A Takeoff calculation is performed before takeoff in order to confirm that the actual weight is below the maximum permissible takeoff weight at particular aerodrome in the conditions prevailing. On modern aircraft this value and the values for the various speeds can be obtained from the FMS, after feeding in the relevant data for the airfield and conditions.
Following basic conditions are considered in the calculations:
- Airfield elevation
- Runway slope
- Air temperature
- Runway length and conditions
- Flap configuration
Using either charts or computer software the maximum permissible takeoff weight is determined and when it is confirmed that the actual weight is within the limits, it is necessary to find the takeoff speeds and thrust setting corresponding to the actual weight.
Following speeds are determined or, on modern aircraft, obtained from the FMS:
• V1 – decision speed, at which in case of engine failure the continued takeoff distance required, will not exceed the takeoff distance available;
• VR – rotation speed, at which aircraft nose is lifted from the ground (rotated) for takeoff;
• V2 – takeoff safety speed with critical engine inoperative, at which the aircraft can take of safely with critical engine inoperative.
Typical takeoff calculation errors
Calculating and entering takeoff performance parameters into aircraft systems involves a number of steps that create potential opportunities for errors. The following list provides examples of the types of errors that have been identified from investigations into related accidents and incidents:
- the ZFW (Zero Fuel Weight) is inadvertently used instead of the TOW (Takeoff Weight) - an aircraft weight is incorrectly transcribed or transposed into an aircraft system or when referencing performance manuals; for example, a weight of 234.000 kg or 224.000 kg is used instead of 324.000 kg
- V speeds are incorrectly transcribed or transposed when manually entered into an aircraft system
- aircraft data from a previous flight is used to calculate the V speeds
- takeoff performance parameters are not updated as a result of a change in flight conditions; for example, a change in the active runway, intersection departure or ambient temperature
- selecting the incorrect value from the loadsheet or take-off data card
- using the wrong performance charts for the aircraft type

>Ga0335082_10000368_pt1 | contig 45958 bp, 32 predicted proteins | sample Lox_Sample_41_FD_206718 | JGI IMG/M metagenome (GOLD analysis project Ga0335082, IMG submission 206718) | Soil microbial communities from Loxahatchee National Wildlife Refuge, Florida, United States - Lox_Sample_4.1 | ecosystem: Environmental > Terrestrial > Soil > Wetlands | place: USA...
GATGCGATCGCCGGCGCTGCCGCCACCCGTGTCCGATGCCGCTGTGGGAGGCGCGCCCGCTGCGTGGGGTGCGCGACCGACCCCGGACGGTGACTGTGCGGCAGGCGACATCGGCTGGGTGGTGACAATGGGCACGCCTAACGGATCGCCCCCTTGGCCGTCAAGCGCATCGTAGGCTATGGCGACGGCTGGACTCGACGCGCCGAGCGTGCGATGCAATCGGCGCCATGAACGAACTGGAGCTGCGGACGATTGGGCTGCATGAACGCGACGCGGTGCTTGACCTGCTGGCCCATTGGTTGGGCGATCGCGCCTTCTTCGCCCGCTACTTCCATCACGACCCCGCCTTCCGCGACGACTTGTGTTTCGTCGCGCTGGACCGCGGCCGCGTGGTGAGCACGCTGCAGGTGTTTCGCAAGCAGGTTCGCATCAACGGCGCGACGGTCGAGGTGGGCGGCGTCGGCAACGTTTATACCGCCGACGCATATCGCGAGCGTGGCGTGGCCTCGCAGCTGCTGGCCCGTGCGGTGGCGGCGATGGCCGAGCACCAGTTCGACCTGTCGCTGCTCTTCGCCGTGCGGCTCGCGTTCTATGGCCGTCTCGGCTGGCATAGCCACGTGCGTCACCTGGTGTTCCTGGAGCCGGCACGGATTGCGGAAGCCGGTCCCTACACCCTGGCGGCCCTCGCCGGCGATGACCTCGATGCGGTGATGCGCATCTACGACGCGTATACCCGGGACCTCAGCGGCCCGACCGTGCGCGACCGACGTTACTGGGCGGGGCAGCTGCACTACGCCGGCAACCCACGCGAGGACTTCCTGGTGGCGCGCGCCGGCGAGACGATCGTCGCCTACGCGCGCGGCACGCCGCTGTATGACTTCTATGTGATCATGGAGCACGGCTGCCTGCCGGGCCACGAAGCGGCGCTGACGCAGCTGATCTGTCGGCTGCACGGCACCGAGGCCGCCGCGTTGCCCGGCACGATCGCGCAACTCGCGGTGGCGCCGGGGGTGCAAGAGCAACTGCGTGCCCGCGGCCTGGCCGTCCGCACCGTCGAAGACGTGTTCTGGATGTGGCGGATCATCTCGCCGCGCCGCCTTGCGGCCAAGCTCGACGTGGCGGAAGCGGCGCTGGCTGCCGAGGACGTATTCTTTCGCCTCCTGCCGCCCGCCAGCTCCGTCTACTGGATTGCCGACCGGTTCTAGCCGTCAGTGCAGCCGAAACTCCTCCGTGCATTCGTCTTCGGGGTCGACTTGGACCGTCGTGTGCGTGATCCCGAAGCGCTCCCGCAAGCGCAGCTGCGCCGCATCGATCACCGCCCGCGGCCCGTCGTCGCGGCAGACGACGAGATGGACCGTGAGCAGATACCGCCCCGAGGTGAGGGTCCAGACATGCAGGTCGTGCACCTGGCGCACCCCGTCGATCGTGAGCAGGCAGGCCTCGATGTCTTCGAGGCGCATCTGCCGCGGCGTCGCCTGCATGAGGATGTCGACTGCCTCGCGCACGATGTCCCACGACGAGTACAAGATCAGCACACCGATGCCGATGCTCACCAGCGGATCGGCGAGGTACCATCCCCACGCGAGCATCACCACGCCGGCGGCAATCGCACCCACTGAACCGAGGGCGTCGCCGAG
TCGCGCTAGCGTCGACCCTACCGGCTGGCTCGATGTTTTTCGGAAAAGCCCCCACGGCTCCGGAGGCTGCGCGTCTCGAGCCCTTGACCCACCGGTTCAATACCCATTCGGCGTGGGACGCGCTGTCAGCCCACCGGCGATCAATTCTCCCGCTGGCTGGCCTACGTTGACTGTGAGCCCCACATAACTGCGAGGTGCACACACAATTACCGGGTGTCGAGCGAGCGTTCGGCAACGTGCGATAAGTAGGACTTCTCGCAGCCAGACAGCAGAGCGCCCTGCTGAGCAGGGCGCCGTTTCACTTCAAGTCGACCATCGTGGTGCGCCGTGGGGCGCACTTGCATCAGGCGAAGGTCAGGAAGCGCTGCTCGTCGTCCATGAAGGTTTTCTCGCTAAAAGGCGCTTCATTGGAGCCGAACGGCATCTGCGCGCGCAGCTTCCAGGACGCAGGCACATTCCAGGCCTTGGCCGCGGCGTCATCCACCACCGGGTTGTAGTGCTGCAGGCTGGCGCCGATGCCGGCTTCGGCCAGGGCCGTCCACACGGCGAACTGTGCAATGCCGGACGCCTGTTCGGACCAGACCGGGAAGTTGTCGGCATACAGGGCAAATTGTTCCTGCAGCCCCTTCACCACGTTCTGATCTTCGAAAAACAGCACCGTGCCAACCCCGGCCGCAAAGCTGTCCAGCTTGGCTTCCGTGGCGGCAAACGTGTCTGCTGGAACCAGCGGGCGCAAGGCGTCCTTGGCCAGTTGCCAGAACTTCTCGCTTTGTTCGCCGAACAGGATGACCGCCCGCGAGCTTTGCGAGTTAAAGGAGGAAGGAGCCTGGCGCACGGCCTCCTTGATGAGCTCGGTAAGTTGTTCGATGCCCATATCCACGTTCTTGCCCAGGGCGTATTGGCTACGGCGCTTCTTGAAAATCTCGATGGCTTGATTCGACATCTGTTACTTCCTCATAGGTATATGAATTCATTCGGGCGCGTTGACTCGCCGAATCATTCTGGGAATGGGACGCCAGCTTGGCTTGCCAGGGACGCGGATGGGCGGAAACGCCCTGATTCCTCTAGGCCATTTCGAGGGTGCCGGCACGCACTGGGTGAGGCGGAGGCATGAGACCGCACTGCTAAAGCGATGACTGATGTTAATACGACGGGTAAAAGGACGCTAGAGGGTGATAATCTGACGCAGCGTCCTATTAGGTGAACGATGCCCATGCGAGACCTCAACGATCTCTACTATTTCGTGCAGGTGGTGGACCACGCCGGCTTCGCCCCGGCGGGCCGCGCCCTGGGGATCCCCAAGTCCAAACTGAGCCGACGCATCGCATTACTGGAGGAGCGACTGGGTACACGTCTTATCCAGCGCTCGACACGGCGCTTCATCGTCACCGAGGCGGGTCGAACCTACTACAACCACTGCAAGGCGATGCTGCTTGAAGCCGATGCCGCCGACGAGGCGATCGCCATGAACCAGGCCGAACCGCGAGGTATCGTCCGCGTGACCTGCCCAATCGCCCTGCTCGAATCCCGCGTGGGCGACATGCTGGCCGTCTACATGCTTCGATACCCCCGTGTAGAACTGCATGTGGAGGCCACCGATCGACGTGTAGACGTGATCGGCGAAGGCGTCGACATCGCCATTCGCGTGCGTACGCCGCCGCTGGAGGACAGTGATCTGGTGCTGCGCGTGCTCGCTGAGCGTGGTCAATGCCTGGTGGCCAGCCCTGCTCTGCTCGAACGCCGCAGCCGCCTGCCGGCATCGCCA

- inadvertently selecting the wrong table or column/row in the performance charts
- using the incorrect value when referencing the performance charts - failing to convert values into the required unit of measurement (for example pounds to kilograms)
Typical takeoff calculation errors consequences
In the event the above errors are not detected and corrected prior to takeoff, the following adverse consequences may occur:
- tailstrike: when aircraft rotation is initiated at a speed below that required for the aircraft’s weight, lift-off may not be achieved. In response, the pilot may increase the nose-up attitude of the aircraft, which may result in the tail contacting the runway
- reduced takeoff performance: during the takeoff,the crew may observe that the aircraft’s performance is not as expected; the aircraft may appear ‘sluggish’ or ‘heavy’
- degraded handling qualities: after takeoff, there may be a reduced margin between the aircraft’s actual speed and the stall speed until the aircraft accelerates up to the normal climb speed. If the V2 speed is also erroneous, this may not occur until after the aircraft passes through the acceleration height - rejected takeoff: if the aircraft fails to accelerate or lift-off as expected, the crew may reject the takeoff
- runway overrun: if the aircraft fails to stop after a rejected takeoff or the aircraft fails to liftoff, the aircraft rollout may extend beyond the end of the runway resulting in an overrun
- TO/GA (Takeoff/Go around) engine thrust: if the aircraft fails to accelerate or lift-off as expected, the crew may select take-off/go-around (TO/GA) engine thrust (the maximum thrust that the engines will supply)
- increased runway length required: early rotation increases drag and significantly increases the distance from rotation to liftoff.
- overweight takeoff: this may occur if an erroneous TOW (Take Off Weight) is used to determine whether a runway is acceptable for the takeoff
- reduced obstacle clearance: if the takeoff is commenced at low speed, the aircraft will not achieve the climb gradient required, and the clearance between any obstacles along the take-off path will be reduced.